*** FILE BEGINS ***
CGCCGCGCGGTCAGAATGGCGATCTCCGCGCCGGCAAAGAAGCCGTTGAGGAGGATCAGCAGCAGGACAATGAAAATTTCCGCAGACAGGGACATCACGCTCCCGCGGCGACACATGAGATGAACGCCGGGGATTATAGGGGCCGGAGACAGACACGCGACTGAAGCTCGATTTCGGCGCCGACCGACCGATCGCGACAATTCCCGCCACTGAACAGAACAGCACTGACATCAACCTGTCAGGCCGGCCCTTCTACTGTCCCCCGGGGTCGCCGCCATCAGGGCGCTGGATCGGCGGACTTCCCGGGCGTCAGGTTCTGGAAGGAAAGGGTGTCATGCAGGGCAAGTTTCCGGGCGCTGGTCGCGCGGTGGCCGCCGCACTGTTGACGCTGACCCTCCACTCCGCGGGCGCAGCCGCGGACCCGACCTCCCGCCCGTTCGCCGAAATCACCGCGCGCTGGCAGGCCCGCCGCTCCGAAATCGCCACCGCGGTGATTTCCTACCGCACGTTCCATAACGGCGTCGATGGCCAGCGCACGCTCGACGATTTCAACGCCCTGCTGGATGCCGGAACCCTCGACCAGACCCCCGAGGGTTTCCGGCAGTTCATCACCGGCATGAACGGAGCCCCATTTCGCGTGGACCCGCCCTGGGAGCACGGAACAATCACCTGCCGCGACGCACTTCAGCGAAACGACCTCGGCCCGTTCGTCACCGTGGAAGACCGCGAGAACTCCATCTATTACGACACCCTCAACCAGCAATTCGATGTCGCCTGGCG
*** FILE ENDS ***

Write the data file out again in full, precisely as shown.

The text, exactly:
CGCCGCGCGGTCAGAATGGCGATCTCCGCGCCGGCAAAGAAGCCGTTGAGGAGGATCAGCAGCAGGACAATGAAAATTTCCGCAGACAGGGACATCACGCTCCCGCGGCGACACATGAGATGAACGCCGGGGATTATAGGGGCCGGAGACAGACACGCGACTGAAGCTCGATTTCGGCGCCGACCGACCGATCGCGACAATTCCCGCCACTGAACAGAACAGCACTGACATCAACCTGTCAGGCCGGCCCTTCTACTGTCCCCCGGGGTCGCCGCCATCAGGGCGCTGGATCGGCGGACTTCCCGGGCGTCAGGTTCTGGAAGGAAAGGGTGTCATGCAGGGCAAGTTTCCGGGCGCTGGTCGCGCGGTGGCCGCCGCACTGTTGACGCTGACCCTCCACTCCGCGGGCGCAGCCGCGGACCCGACCTCCCGCCCGTTCGCCGAAATCACCGCGCGCTGGCAGGCCCGCCGCTCCGAAATCGCCACCGCGGTGATTTCCTACCGCACGTTCCATAACGGCGTCGATGGCCAGCGCACGCTCGACGATTTCAACGCCCTGCTGGATGCCGGAACCCTCGACCAGACCCCCGAGGGTTTCCGGCAGTTCATCACCGGCATGAACGGAGCCCCATTTCGCGTGGACCCGCCCTGGGAGCACGGAACAATCACCTGCCGCGACGCACTTCAGCGAAACGACCTCGGCCCGTTCGTCACCGTGGAAGACCGCGAGAACTCCATCTATTACGACACCCTCAACCAGCAATTCGATGTCGCCTGGCG